A keenly watched development on the policy front was the Bill passed for the creation of the National Research Foundation as an umbrella body for research funding, though the finer details are yet to be made public. At the same time, there were disconcerting developments like the closure of Vigyan Prasar, the science communication arm of the government; curtailment of funds for the Indian Science Congress Association (ISCA), which organises the annual Indian Science Congress; abolition of several science awards; and removal of lessons relating to evolution from science textbooks for secondary grades.

Due to the withdrawal of support from the Department of Science and Technology (DST), the science congress will not be held in the first week of January. The ISCA has accused the DST of interfering with its autonomy. Apparently, the DST did not like ISCA’s decision to hold the session at Phagwara (near Jalandhar) instead of Lucknow. The 2023 session was held in Nagpur. On the other hand, various scientific departments have been liberally sponsoring the annual science festival organised by an RSS affiliate, Vigyan Bharti, in January for the past few years.

The ISCA affair is indicative of the onslaught on the functional autonomy of national laboratories and academic institutions. Unfortunately, most institutions are not only falling in line but going overboard to please their political masters. For instance, the CSIR laboratory in Lucknow — the National Botanical Research Institute — developed a variety of the lotus with 108 petals and named it ‘Namoh 108’.

Minister of State for Science and Technology Jitendra Singh, who was invited to unveil the new variety, declared that “considering the religious importance of the lotus flower and the digit 108, this combination gives an important identity to this variety.” He dedicated it to the PM, saying that it was “a grand gift to the relentless zeal and innate beauty of Shri Narendra Modi.” Another CSIR institute says it has developed a tobacco variety with low nicotine content. The research work was inspired by the PM, according to CSIR Director General N Kalaiselvi. The Chandrayaan modules introduced by the National Council for Educational Research and Training give credit to the PM for the success of Chandrayaan-3. Supposedly independent bodies like the Indian National Science Academy are maintaining stoic silence on issues affecting academic freedom, institutional autonomy and the promotion of the scientific temper.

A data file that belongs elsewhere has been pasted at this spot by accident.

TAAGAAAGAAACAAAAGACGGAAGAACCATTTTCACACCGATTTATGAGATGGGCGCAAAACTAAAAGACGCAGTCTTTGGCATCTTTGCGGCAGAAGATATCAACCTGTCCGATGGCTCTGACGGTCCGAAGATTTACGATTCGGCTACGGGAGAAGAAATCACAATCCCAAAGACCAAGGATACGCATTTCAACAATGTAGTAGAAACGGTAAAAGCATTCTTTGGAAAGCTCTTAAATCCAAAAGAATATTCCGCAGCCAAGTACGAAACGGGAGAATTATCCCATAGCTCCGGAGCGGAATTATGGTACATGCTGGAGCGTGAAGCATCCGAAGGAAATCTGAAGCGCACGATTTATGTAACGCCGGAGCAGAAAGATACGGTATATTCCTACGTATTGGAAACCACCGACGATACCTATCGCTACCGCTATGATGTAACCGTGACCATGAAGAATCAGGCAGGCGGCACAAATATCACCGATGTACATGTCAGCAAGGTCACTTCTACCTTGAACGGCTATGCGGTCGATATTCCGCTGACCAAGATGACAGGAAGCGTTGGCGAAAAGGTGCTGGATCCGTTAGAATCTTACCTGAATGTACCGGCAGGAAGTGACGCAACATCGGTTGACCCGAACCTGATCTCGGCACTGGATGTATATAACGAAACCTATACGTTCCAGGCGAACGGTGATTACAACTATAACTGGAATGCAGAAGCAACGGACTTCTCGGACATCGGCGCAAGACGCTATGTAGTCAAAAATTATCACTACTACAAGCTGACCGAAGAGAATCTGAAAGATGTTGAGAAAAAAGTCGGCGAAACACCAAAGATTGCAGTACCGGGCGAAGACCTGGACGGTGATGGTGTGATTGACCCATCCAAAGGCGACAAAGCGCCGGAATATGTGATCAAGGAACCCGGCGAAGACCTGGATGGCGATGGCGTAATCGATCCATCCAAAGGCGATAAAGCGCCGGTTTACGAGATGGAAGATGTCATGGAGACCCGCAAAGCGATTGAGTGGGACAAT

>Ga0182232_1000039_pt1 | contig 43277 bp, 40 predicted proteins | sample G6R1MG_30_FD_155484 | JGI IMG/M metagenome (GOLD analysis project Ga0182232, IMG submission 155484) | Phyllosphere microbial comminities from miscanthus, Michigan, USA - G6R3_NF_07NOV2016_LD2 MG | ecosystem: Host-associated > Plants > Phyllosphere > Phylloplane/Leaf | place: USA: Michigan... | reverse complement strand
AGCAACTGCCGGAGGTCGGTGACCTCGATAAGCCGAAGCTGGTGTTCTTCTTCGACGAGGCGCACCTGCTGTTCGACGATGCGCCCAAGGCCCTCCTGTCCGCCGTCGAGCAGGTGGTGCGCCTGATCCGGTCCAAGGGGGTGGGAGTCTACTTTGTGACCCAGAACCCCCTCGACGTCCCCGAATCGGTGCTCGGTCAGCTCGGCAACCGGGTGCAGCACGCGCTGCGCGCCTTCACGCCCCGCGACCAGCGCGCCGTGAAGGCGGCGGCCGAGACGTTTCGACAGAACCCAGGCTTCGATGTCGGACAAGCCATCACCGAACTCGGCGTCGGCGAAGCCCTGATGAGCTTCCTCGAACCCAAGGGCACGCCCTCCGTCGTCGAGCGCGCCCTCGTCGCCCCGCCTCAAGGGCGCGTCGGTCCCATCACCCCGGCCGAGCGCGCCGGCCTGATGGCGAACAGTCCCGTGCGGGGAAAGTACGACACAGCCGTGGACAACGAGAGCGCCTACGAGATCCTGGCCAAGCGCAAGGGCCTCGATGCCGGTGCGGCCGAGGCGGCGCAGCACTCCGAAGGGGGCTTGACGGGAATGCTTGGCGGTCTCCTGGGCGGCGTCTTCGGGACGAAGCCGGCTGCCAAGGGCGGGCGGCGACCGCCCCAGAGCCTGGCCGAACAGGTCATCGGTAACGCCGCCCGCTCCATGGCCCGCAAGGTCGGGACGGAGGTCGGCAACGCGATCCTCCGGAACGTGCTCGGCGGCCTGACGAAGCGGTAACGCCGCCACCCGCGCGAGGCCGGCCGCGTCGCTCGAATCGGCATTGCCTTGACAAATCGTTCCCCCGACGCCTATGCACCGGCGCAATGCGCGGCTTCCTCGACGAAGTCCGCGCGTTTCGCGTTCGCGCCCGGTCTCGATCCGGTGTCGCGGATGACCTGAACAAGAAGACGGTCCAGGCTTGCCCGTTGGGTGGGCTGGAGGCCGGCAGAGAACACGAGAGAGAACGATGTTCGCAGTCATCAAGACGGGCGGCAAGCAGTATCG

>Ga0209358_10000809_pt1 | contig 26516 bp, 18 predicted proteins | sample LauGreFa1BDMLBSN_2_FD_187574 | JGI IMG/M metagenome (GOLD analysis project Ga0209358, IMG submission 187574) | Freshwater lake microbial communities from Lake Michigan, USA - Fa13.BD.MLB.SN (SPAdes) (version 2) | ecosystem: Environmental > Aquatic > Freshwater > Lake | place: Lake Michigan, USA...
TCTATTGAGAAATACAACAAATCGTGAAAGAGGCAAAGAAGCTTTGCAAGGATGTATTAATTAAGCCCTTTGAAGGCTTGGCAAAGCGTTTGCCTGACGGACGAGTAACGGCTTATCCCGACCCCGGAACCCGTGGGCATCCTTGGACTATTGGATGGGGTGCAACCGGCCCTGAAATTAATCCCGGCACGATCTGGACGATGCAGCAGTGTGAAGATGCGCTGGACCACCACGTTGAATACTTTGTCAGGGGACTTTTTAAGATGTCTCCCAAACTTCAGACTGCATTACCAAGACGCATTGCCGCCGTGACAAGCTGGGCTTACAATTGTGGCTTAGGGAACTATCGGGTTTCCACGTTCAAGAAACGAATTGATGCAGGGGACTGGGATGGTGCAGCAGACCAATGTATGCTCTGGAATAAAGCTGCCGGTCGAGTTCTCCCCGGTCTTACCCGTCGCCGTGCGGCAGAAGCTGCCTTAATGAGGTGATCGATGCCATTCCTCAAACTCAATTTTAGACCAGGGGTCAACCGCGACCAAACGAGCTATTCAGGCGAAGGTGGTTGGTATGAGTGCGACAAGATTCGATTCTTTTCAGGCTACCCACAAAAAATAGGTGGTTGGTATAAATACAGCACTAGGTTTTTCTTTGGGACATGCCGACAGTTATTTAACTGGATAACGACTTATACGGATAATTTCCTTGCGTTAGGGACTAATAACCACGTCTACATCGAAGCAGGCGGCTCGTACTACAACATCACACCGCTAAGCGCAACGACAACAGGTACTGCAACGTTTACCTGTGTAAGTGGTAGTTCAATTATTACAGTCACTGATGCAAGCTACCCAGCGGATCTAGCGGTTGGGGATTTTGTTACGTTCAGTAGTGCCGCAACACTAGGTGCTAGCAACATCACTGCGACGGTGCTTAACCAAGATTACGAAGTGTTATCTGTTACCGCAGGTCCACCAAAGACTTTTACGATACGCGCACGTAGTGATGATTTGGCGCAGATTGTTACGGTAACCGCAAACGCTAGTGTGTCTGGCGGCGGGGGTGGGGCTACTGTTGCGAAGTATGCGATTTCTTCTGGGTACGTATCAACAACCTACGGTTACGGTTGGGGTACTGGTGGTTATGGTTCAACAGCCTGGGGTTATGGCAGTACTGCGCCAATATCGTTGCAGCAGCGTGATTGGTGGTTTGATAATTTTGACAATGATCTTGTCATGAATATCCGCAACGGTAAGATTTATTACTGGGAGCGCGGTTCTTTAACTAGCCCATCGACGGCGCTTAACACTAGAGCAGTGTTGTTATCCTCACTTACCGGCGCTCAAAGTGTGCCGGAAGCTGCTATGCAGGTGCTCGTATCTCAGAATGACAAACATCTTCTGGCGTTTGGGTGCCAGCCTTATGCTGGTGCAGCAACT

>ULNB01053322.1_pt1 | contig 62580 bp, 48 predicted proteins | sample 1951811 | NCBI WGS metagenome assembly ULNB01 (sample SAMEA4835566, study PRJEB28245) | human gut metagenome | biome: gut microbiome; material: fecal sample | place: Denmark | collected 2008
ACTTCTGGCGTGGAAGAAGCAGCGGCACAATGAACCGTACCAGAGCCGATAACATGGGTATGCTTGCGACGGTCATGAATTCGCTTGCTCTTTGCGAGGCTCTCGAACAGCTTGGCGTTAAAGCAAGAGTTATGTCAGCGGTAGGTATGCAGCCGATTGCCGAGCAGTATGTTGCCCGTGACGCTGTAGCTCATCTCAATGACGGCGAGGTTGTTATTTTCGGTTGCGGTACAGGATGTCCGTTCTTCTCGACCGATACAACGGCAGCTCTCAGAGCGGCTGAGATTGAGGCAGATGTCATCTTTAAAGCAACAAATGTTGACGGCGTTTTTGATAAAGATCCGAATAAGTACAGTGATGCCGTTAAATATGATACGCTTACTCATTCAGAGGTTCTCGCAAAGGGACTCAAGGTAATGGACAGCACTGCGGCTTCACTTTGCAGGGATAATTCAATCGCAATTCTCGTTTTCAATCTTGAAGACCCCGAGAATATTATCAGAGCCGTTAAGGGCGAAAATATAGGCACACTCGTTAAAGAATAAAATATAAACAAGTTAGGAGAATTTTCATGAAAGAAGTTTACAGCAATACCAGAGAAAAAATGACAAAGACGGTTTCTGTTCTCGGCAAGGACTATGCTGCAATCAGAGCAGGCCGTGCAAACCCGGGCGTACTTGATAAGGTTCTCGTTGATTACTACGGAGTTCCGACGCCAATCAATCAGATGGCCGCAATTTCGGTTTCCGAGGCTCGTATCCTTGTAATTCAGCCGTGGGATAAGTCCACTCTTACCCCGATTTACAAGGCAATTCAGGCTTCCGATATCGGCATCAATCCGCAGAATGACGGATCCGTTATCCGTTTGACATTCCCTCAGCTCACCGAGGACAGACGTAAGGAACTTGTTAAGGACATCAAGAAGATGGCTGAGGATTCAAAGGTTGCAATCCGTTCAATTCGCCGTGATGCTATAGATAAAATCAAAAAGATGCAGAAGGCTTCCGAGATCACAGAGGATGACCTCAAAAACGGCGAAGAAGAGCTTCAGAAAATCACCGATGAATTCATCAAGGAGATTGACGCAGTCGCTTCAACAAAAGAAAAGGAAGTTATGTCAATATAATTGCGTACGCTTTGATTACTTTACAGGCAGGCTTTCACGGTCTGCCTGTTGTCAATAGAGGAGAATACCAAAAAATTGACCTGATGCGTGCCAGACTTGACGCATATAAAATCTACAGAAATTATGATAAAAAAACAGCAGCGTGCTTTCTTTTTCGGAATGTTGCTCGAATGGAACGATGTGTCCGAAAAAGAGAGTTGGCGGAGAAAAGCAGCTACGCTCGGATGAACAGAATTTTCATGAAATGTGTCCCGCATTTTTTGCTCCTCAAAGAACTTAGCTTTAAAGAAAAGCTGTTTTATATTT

If Chandrayaan-3’s success was a new high during 2023, the politicisation of scientific institutions was a new low. 

#Chandrayaan #ISRO


Top News

Rahul Gandhi to be Leader of Opposition in Lok Sabha

Rahul Gandhi to be Leader of Opposition in Lok Sabha

Decision taken at meeting of floor leaders of INDIA parties

Delhi High Court stays bail granted to Arvind Kejriwal in money-laundering case linked to 'excise scam'

Delhi High Court stays order granting bail to Arvind Kejriwal in money-laundering case

Delhi Vacation Judge Niyay Bindu had on June 20 ordered Kejr...

BJP hatching conspiracy with CBI officers to frame Kejriwal in fake case: AAP leader Sanjay Singh

BJP hatching conspiracy with CBI officers to frame Kejriwal in fake case: AAP leader Sanjay Singh

There was no immediate reaction to the allegation from the C...

Amritpal Singh fails to take oath as Khadoor Sahib MP

Amritpal Singh fails to take oath as Khadoor Sahib MP

12 other MPs-elect from Punjab administered oath in Parliame...


Cities

View All